2. Pre-incubate collagen-coated and rinsed culture plates for approximately 3 hr with culture medium. Culture medium consists of 85% Alpha-modified MEM, 10% fetal bovine serum and 5% day 11 chick embryo extract.
  3. After re-incubation, remove culture medium from plates and add several bulges with as little medium as possible. Remove excess culture medium.
  4. Incubate for 1 hr, but not longer, in cell incubator in a humidified atmosphere with 10% oxygen and 5% CO2.
  5. After 1 hr, gently add 1.5 ml of culture medium. Bulge explants should adhere to the collagen substratum. Replace 50% of the culture medium daily.
  6. Within 3 - 4 days, highly migratory cells will emigrate from the bulge explants. Note their stellate morphology, motility, and predominant absence of cell-cell contacts. Over the next few days, more cells will emigrate, and emigrated cells will proliferate rapidly.
  7. Remove bulge 2 - 3 days after onset of EPI-NCSC emigration with a sharpened tungsten needle. If the bulges are left longer, they tend to flatten and make it impossible to obtain pure EPI-NCSC cultures.
  8. Important: Rare cells with flattened morphology, which become sometimes apparent several days later than EPI-NCSC, and which are less motile are NOT EPI-NCSC, but putative epidermal stem cells/progenitors. Cultures consisting of these cells, or mixed cultures containing EPI-NCSC and putative epidermal stem cells/progenitors need to be discarded.
  9. Hint: Do NOT keep the cells for too long in primary explant medium, as they tend to differentiate rapidly at high cell density, putatively due to autocrine/paracrine growth factor signaling.

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By virtue of their migratory ability, EPI-NCSC can be isolated as a highly pure population of stem cells, which can be expanded in vitro. As embryonic remnants in an adult location, EPI-NCSC are potentially attractive candidates for future cell replacement therapies, biomedical engineering and/or regenerative medicine. We have tested EPI-NCSC in a mouse model of spinal cord injury, where they show desirable traits. Through gene expression profiling by LongSAGE (, series number GSE4680) we showed that, as expected, embryonic neural crest cells and EPI-NCSC share a similar gene expression pattern that differs from that of neighboring epidermal stem cells and other skin resident stem cells/progenitors.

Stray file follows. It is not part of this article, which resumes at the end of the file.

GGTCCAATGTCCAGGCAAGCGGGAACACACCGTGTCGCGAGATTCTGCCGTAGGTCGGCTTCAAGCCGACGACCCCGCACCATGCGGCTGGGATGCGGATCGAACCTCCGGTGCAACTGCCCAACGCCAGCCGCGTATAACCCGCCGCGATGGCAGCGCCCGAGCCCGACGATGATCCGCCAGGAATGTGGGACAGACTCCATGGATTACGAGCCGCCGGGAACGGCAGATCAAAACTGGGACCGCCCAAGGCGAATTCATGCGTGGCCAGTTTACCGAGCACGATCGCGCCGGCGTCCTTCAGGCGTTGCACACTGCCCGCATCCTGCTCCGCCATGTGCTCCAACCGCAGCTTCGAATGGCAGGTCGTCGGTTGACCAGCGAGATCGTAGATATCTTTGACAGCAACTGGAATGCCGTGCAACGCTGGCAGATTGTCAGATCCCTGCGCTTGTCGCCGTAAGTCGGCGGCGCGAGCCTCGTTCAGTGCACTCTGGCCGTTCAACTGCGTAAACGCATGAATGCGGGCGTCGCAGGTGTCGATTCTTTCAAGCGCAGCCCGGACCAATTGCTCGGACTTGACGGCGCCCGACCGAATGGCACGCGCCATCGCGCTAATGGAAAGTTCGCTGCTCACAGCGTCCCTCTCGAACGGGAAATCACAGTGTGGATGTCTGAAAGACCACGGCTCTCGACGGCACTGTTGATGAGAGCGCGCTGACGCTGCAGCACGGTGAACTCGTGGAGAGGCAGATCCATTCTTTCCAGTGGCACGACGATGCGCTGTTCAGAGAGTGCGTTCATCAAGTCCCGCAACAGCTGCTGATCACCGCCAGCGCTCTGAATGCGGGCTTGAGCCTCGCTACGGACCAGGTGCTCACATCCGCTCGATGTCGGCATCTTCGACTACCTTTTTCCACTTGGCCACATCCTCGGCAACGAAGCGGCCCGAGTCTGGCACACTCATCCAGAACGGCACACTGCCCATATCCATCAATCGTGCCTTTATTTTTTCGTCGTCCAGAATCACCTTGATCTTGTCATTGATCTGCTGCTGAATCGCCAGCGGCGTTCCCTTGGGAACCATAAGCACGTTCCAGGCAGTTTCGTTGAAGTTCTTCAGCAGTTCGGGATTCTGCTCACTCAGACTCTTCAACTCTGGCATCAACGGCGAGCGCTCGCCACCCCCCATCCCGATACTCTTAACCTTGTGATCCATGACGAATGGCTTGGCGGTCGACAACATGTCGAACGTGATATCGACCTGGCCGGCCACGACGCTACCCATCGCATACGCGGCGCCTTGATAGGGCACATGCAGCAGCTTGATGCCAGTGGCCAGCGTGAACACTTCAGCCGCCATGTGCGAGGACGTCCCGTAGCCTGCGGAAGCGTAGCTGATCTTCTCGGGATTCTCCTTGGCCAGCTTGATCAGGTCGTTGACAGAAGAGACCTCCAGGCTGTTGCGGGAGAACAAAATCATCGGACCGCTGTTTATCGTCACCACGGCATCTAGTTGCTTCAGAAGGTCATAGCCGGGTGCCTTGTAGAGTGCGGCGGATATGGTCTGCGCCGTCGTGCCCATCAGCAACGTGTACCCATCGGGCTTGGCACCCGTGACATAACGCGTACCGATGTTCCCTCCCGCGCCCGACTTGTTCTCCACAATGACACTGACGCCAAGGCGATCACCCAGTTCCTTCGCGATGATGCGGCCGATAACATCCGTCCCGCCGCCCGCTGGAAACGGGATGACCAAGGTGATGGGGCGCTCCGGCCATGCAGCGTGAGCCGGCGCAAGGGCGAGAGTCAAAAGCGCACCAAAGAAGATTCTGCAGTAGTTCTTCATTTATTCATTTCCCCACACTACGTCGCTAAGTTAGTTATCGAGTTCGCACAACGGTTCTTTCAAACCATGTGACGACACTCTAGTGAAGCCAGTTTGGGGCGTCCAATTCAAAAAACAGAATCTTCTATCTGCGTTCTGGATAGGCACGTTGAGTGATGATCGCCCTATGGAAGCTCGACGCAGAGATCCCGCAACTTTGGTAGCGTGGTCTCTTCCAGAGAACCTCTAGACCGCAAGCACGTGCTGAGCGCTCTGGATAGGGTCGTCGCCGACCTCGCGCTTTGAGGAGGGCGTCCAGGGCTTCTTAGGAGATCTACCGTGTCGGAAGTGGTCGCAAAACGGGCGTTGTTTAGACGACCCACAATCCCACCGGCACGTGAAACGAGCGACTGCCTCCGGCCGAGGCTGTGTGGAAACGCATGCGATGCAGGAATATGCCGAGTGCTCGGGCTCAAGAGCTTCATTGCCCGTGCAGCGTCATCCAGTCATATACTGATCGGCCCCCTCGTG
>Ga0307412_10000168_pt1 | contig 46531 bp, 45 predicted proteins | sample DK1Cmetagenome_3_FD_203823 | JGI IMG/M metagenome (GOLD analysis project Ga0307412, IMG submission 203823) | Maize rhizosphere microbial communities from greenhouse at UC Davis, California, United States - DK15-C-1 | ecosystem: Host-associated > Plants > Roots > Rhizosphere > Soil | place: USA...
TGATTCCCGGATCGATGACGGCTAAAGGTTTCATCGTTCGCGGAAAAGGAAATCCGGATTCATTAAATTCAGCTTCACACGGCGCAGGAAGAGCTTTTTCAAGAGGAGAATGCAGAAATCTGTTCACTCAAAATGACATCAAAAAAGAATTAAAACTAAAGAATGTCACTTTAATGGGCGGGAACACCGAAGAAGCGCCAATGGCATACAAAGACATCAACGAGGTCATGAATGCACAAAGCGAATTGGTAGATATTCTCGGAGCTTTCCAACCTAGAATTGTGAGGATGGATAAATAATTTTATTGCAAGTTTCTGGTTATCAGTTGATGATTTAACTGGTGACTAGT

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Supported by: USPHS grant NS38500, National Institute of Neurological Disorders and Stroke, NIH, USA; Biomedical Technology Alliance of Southeastern Wisconsin, Milwauke, WI, USA; Bryon Riesch Paralysis Foundation, Milwaukee, WI, USA; Fraternal Order of Eagles, Midwest Chapter, USA; National Spinal Cord Injury Association, Milwaukee Chapter, USA; North East England Stem Cell Institute, Newcastle University, UK.


  1. Sieber-Blum, M., Grim, M., YF, H. u, Szeder, V. Pluripotent neural crest stem cells in the adult hair follicle. Dev. Dyn. 231, 258-269 (2004).
  2. Sieber-Blum, M., Grim, M. The adult hair follicle - cradle for pluripotent neural crest stem cells. Birth Defects Research (Part C). Tuan, R., Grim, M. 72, 162-172 (2004).
  3. Sieber-Blum, M., Schnell, L., Grim, M., Schneider, R., Schwab, M. E. Characterization of epidermal neural crest stem cell (EPI-NCSC) grafts in the lesioned spinal cord. Pub. 32, 67-81 (2006).
  4. Hu, Y. F., Zhang, Z. -J., Sieber-Blum, M. An epidermal neural crest stem cell (EPI-NCSC) molecular signature. Stem Cells. 24, Epub ahead of print 2692-2702 (2006).



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    Posted by: anahita j.
    February 18, 2010 - 3:17 AM
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    February 23, 2010 - 10:49 AM